8. This work was originally shown in Newcastle for your Master’s show, why did you decide to show it again here in Swansea with us?

I was talking to my friend and artist Tash MacVoy the other day and we discussed how objects evolve over time and ideas change and move with the times. Within this, I see my works not fixed but fluid, able to adapt and change to new scenarios and ideas I was not thinking about at the time of making. For this show in Swansea, I am taking an installation I showed for my MFA show at Baltic 39 and replacing some parts to better realise my vision. At the time I used a red laser level which interacted with visitors as they walked around the space tracking their movements like sonar, for the show at GS Artists I am now using a green laser level to better represent the idea of a sonar from the submarine movies I really enjoy, most recently I loved the film Greyhound with Tom Hanks in the lead role, telling the story of a transatlantic convoy crossing during world war 2. With any submarine film, the green glow of the sonar screen is very prevalent in the drama and suspense of the film, when a blip arrears a ‘contact’ has been made, the viewer in the gallery walking through the space is the ‘contact’ in this exhibition.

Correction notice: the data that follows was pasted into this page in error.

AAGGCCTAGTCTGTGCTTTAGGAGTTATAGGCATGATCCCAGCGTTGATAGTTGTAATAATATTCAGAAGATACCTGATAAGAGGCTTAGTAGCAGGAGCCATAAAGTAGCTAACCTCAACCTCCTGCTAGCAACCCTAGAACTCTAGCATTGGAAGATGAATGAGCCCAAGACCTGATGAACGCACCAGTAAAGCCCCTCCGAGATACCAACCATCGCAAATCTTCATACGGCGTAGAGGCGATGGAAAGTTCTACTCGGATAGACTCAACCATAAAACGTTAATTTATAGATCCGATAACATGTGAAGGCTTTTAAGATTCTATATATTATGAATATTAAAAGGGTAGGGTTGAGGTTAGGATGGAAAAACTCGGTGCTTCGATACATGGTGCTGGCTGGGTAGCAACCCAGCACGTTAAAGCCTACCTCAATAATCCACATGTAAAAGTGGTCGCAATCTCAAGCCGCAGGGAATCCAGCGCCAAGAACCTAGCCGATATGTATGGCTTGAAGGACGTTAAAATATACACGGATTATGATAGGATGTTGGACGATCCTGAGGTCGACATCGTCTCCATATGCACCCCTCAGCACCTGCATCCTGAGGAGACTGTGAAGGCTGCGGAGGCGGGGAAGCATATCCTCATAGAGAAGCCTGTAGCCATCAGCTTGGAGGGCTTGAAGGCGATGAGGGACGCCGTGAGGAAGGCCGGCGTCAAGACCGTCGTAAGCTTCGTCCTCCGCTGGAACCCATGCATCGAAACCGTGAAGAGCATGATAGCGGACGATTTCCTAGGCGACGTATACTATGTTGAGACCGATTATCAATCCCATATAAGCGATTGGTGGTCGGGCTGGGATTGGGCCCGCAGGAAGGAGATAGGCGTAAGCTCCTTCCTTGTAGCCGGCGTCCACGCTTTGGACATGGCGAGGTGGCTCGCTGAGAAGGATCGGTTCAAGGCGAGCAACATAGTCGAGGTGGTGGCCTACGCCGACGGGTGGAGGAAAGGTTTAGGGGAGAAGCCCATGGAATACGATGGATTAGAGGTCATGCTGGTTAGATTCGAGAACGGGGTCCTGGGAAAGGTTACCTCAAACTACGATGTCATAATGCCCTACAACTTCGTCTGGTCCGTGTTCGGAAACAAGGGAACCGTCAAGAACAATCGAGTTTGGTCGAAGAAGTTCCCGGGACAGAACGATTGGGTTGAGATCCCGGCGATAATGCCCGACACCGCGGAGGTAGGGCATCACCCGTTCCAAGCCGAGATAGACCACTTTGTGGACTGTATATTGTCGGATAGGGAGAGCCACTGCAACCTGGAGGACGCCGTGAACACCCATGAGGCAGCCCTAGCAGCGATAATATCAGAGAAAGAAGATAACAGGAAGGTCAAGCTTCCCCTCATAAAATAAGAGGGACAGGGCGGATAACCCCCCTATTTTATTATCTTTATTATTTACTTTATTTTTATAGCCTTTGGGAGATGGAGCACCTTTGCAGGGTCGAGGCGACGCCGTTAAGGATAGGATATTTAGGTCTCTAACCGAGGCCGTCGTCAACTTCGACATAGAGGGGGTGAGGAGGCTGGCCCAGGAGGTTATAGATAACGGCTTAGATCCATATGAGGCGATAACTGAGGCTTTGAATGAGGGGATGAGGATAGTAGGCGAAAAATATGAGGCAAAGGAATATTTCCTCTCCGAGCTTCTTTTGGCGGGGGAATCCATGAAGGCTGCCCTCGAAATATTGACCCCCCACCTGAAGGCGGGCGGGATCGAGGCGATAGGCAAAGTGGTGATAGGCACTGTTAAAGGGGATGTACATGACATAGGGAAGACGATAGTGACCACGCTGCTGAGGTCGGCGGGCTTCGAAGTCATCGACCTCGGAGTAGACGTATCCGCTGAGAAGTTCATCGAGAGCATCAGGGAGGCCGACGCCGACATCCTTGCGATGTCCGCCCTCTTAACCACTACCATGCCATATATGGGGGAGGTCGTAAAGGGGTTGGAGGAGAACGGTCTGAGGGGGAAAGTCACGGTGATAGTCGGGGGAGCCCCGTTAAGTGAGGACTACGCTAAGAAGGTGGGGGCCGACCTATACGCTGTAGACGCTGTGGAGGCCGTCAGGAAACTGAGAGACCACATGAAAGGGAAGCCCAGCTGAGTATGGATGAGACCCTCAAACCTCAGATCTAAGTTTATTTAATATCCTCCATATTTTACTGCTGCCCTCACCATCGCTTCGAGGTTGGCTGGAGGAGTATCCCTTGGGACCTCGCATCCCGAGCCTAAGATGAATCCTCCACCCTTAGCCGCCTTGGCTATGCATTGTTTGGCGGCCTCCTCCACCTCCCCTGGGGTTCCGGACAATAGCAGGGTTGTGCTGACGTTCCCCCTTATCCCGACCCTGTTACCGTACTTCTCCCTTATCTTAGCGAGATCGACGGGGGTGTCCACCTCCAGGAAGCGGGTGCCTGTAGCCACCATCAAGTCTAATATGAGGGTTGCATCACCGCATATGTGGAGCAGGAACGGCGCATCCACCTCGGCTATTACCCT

9. Is your lighting plan attempting to provoke the viewer? What influenced the tone of your lighting language?

Within the installation you are allowed to drift with the light, explore the works much more in-depth and offer the chance to fill in all the blanks. The spotlight is less a light in the face by a police officer more a beacon in the night, a searchlight which does not linger. This work was made before and during the pandemic, so the tone of the lighting is driven by a want for connection. This is especially seen in the use of the laser which tracks the viewer around the gallery.